Gallup: Poll of 'likely voters' portends big House gains for Republicans

Among likely voters, the Republican advantage for this election is at least 13 percentage points, says a new Gallup poll. That's higher than the three-point GOP edge among registered voters.

Charlie Neibergall/AP
Voters fill out paperwork for their absentee ballots on the first day of early voting for the November general election on Sept. 23, at the Polk County Auditors office in Des Moines, Iowa.

It’s the biggest guessing game in Washington: How many seats will Republicans gain in Congress this election?

In the latest poll, from Gallup, it doesn’t look good for Democrats.

First, some background: Gallup, like other polling agencies, conducts weekly “generic” polls of registered voters, which ask how likely they are to vote for the Republican or Democratic congressional candidate in their district. The polls are useful gauges of the national mood of the electorate (though not for predicting outcomes of specific races). So far, most generic ballots have been giving Republicans a single-digit advantage – with a few recent polls by other organizations actually favoring Democrats.

But this week, Gallup gave its first estimates for “likely” voters, rather than registered voters – historically a far better predictor of the actual vote. The results are staggering.

While the registered-voter ballot still gives Republicans a slight three-point lead, the Republican advantage jumps – a lot – in the poll of likely voters. Gallup gives estimates for two different likely-voter scenarios – one assuming higher turnout and one lower turnout. If voter turnout is high, Republican candidates have a 13-point advantage. If it's low, they have a whopping 18-point edge over Democrats.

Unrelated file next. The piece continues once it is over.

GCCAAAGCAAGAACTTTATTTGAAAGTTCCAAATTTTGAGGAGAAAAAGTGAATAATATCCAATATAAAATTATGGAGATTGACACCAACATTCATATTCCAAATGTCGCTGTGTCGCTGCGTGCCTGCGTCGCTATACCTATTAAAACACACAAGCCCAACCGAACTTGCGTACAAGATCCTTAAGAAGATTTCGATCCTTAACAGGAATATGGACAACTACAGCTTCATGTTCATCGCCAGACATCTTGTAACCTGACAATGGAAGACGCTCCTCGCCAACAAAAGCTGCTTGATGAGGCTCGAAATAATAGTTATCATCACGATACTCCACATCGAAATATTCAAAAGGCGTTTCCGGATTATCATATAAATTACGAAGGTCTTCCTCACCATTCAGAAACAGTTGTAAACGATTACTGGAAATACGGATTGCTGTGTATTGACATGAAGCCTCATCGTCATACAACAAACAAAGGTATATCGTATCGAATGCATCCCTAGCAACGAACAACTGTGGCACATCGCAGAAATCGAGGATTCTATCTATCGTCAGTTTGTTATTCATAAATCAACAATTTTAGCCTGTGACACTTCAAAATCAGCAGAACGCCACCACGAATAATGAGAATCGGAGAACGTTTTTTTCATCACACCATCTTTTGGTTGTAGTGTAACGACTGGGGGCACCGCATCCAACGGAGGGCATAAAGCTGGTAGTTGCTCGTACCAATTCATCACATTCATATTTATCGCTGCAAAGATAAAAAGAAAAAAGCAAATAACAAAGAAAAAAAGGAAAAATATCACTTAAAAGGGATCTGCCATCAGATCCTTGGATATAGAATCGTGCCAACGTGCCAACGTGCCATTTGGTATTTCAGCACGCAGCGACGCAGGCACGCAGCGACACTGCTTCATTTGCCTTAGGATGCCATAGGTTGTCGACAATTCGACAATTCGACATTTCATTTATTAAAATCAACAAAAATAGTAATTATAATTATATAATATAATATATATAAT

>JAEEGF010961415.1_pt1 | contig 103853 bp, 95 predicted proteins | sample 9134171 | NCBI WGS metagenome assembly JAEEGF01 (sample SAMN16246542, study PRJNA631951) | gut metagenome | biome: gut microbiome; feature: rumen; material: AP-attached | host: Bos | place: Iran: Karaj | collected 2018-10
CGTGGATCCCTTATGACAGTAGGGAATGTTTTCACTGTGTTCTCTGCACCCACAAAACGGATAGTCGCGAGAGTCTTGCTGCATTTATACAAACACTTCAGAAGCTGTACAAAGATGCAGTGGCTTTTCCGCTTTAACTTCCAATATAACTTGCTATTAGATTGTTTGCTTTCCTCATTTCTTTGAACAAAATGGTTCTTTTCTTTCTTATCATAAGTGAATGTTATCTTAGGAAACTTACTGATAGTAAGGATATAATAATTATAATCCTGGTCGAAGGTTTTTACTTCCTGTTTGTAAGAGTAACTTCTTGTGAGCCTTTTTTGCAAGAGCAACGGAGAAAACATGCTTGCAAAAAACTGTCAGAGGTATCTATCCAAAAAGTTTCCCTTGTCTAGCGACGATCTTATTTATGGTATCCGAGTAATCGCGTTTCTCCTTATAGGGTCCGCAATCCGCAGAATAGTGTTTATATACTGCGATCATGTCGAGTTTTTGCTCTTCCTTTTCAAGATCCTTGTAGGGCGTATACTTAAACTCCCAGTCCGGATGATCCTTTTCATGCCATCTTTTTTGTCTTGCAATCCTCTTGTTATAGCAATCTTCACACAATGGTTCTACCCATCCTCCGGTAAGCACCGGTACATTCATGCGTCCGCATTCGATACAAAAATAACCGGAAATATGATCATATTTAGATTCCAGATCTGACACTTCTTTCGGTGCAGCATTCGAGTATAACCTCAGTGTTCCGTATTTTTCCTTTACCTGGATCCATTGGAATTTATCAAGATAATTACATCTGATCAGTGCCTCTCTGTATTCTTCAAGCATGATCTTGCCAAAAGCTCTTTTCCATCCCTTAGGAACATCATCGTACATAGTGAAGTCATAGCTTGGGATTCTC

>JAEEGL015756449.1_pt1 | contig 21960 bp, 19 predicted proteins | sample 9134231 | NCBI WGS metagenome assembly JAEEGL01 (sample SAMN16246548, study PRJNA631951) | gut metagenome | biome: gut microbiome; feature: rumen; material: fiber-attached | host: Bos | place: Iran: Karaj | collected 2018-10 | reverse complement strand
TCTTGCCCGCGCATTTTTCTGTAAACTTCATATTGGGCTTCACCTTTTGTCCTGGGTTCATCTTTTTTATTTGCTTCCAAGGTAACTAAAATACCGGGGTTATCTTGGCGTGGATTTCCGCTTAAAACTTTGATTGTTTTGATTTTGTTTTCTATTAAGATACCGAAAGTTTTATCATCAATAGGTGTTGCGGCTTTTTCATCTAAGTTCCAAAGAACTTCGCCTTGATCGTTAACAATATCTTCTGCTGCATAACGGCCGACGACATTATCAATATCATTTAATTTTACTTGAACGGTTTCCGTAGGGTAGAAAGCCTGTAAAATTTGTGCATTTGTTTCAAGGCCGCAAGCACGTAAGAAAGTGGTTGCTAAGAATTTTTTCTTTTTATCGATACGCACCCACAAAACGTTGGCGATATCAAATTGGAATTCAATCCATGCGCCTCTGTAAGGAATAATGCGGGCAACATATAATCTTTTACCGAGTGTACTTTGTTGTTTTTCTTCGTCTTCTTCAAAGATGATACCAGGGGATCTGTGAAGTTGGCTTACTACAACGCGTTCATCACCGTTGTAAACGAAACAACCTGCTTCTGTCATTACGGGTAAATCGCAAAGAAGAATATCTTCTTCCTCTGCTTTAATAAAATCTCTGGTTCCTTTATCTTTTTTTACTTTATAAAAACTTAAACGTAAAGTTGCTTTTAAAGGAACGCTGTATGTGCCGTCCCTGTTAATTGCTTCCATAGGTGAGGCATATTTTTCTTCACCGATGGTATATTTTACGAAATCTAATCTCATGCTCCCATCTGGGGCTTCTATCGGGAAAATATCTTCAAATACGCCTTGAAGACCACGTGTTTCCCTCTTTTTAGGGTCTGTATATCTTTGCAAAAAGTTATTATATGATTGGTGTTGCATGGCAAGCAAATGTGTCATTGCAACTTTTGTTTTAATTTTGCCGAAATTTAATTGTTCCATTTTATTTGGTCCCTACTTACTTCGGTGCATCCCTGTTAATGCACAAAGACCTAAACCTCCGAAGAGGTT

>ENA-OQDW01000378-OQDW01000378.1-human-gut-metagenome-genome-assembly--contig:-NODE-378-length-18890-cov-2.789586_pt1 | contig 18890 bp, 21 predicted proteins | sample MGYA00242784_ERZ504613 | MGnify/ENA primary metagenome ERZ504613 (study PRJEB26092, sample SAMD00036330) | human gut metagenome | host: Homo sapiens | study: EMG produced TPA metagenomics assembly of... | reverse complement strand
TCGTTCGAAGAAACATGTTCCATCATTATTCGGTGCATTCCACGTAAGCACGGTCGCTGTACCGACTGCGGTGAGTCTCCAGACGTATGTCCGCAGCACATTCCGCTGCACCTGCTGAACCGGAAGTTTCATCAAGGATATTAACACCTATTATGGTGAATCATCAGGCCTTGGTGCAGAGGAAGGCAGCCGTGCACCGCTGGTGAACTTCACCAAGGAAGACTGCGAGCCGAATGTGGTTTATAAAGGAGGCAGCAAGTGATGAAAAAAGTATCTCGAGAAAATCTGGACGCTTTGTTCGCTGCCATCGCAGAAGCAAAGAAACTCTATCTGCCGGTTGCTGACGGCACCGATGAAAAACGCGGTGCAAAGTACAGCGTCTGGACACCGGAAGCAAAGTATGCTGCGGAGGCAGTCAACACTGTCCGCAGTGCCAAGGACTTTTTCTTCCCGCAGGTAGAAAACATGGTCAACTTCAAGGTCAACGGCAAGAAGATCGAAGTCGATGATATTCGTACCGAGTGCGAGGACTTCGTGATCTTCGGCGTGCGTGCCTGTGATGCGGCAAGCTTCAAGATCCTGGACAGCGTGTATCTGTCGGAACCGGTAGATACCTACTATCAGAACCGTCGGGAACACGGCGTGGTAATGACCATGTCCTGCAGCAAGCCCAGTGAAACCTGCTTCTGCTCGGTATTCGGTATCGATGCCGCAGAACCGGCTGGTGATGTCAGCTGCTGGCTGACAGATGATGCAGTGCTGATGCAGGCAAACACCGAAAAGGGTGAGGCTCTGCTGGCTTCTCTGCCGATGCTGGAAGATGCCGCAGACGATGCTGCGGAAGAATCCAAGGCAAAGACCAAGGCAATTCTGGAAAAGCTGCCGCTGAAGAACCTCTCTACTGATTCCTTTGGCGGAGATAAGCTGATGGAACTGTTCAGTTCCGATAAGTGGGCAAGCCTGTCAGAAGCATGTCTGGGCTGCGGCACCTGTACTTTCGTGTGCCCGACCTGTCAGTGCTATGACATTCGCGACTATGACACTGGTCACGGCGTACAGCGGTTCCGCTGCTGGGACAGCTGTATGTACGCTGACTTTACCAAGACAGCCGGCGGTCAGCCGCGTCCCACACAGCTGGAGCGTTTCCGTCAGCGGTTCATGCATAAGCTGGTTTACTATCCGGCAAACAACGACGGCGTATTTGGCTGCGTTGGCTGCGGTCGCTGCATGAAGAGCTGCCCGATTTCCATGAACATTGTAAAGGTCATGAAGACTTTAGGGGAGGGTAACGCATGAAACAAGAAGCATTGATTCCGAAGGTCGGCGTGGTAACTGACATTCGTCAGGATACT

Most voter surveys have shown Republicans to be much more energized about this election, but Gallup's poll shows by far the biggest gap between registered and likely voters to date.

So, what does it mean in terms of numbers?

Historically, Gallup's likely-voter poll correlates closely to the final results for midterm elections in the House. In 1994, when Republicans picked up 54 seats in the House, the last Gallup poll gave Republicans a 7-point lead.

According to this model, by the University of Virginia’s Center for Politics, the current 13-point lead would translate to Republicans picking up at least 71 seats (86 seats, in the low-turnout model). But that is pretty far outside even the most pro-Republican predictions so far.

Also, that model is based on the last Gallup poll before the election, and the race may well tighten significantly in the final weeks of the campaign. According to Gallup’s own analysis, a silver lining for Democrats may be that they have more possibility to build enthusiasm among voters in the remaining month, since Republican enthusiasm levels are already high. “The likely voter model results at this point should be viewed as describing the current state of affairs, but not as predictive of the final party vote shares on Nov. 2,” Gallup analysts write.

Before this poll came out, some models were actually showing Democrats leading in generic ballots – and even, in this recent Newsweek poll, having a gap in their favor when comparing likely and registered voters – leading some experts to wonder if Republicans had peaked too soon.

Polling expert Nate Silver offers an analysis of the data in his blog at The New York Times. When he averaged all the generic polls that have come out since Aug. 1 and that included both registered- and likely-voter results, he found that Republicans have a 2-point lead among registered voters and an 8-point lead among likely voters: a 6-point gap that is still significant, but not nearly as terrifying for Democrats as the gaps in the Gallup poll.

Let the predictions begin.

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